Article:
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std::malloc(3) C++ Standard Libary std::malloc(3)


std::malloc - std::malloc


Defined in header <cstdlib>
void* malloc( std::size_t size );

Allocates size bytes of uninitialized storage.

If allocation succeeds, returns a pointer to the lowest (first) byte in the
allocated memory block that is suitably aligned for any scalar type (at least as
strictly as std::max_align_t).

If size is zero, the behavior is implementation defined (null pointer may be
returned, or some non-null pointer may be returned that may not be used to access
storage, but has to be passed to std::free)

The following functions are required to be thread-safe:

* The library versions of operator new and operator delete
* User replacement versions of global operator new and operator
* std::calloc, std::malloc, std::realloc, (since C++11)
(since C++17), std::free

Calls to these functions that allocate or deallocate a particular unit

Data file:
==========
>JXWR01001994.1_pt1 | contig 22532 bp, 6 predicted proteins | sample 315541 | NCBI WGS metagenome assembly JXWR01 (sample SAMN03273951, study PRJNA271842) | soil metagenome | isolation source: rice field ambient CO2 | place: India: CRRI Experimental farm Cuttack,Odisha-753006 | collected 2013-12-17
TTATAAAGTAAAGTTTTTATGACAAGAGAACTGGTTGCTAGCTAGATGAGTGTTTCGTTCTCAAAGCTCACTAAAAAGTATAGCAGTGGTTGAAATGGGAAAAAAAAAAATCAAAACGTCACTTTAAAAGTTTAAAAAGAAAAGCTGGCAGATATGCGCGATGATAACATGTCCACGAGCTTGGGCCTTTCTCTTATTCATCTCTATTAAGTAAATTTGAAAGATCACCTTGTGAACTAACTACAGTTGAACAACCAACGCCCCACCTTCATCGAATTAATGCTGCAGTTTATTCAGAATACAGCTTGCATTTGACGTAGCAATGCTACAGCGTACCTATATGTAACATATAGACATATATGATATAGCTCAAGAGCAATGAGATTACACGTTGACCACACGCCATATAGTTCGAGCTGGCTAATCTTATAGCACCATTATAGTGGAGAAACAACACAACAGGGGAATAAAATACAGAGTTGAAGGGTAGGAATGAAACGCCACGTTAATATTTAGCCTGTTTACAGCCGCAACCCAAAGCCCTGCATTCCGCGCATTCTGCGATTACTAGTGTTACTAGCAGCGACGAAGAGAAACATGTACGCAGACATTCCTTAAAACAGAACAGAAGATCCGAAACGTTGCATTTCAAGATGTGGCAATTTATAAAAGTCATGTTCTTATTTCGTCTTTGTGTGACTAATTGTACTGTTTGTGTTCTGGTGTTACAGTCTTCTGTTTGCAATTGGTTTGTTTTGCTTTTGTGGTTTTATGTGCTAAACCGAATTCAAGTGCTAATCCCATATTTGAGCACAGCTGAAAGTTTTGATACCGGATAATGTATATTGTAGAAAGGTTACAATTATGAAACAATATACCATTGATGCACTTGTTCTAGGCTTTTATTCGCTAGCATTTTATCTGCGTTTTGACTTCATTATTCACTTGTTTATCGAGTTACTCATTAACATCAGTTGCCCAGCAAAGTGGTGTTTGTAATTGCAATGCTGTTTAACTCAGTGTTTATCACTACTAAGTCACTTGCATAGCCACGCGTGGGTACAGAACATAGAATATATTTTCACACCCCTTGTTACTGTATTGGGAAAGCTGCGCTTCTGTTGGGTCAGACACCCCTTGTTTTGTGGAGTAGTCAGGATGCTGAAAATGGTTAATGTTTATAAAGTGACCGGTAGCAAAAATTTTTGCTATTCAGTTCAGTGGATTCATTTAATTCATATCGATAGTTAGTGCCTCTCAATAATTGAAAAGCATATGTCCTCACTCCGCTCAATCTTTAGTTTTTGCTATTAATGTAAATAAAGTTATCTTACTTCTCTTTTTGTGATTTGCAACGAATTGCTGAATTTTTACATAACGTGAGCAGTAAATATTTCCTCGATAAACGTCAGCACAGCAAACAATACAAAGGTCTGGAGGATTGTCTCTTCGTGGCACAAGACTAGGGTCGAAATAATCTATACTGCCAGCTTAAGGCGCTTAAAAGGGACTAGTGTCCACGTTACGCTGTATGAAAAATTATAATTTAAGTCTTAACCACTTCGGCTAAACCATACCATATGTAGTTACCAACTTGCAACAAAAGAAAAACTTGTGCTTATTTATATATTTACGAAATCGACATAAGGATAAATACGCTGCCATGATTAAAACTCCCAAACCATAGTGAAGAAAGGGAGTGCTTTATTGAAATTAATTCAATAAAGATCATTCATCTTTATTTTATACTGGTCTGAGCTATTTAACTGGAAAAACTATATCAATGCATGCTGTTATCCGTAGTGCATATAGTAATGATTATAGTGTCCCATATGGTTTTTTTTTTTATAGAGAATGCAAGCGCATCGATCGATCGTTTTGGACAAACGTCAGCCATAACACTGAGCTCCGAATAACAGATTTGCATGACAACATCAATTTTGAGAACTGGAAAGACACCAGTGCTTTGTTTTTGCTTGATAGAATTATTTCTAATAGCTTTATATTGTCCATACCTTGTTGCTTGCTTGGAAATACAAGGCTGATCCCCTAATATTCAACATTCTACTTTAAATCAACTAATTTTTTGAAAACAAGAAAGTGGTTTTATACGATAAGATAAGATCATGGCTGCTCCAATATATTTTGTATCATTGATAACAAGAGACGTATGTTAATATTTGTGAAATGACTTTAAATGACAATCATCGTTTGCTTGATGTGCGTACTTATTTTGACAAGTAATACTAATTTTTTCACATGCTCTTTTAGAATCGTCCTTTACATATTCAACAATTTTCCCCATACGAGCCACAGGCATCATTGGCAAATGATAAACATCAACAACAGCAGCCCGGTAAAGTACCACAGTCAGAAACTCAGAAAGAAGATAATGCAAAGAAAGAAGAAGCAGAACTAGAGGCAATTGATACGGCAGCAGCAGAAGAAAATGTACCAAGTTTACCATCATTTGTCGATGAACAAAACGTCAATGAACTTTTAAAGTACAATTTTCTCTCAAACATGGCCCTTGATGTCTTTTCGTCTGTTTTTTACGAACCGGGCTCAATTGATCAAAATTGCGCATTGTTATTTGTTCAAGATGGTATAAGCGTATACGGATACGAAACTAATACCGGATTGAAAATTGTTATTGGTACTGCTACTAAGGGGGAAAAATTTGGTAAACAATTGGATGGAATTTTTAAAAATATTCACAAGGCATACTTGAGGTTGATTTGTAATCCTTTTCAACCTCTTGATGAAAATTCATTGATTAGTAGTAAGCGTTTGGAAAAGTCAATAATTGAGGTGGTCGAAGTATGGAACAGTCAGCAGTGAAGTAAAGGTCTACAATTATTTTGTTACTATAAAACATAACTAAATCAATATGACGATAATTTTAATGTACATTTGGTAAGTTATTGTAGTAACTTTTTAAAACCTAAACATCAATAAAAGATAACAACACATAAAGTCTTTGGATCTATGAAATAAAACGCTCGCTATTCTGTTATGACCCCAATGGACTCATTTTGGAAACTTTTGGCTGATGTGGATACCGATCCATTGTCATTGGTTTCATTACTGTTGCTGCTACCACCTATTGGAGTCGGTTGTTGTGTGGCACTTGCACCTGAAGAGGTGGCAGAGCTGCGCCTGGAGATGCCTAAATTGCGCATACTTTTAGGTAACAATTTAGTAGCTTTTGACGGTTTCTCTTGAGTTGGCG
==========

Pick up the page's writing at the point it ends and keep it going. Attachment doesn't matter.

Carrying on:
of storage occur in a single total order, and each such deallocation
call happens-before the next allocation (if any) in this order.


size - number of bytes to allocate

Return value

On success, returns the pointer to the beginning of newly allocated memory. To avoid
a memory leak, the returned pointer must be deallocated with std::free() or

On failure, returns a null pointer.


This function does not call constructors or initialize memory in any way. There are
no ready-to-use smart pointers that could guarantee that the matching deallocation
function is called. The preferred method of memory allocation in C++ is using
RAII-ready functions std::make_unique, std::make_shared, container constructors,
etc, and, in low-level library code, new-expression.

For loading a large file, file mapping via OS-specific functions, e.g. mmap on POSIX
or CreateFileMapping(A/W) along with MapViewOfFile on Windows, is preferable to
allocating a buffer for file reading.


// Run this code

#include <iostream>
#include <cstdlib>
#include <string>
#include <memory>

int main()
constexpr std::size_t size = 4;
if (auto ptr = reinterpret_cast<std::string*>(
std::malloc(size * sizeof(std::string))))
{ try
{ for (std::size_t i = 0; i < size; ++i)
std::construct_at(ptr + i, 5, 'a' + i);
for (std::size_t i = 0; i < size; ++i)
std::cout << "ptr[" << i << "] == " << ptr[i] << '\n';
std::destroy_n(ptr, size);
catch(...) {}


p[0] == aaaaa
p[1] == bbbbb
p[2] == ccccc
p[3] == ddddd

See also

operator new allocation functions
operator new[] (function)
get_temporary_buffer obtains uninitialized storage
(deprecated in C++17) (function template)
(removed in C++20)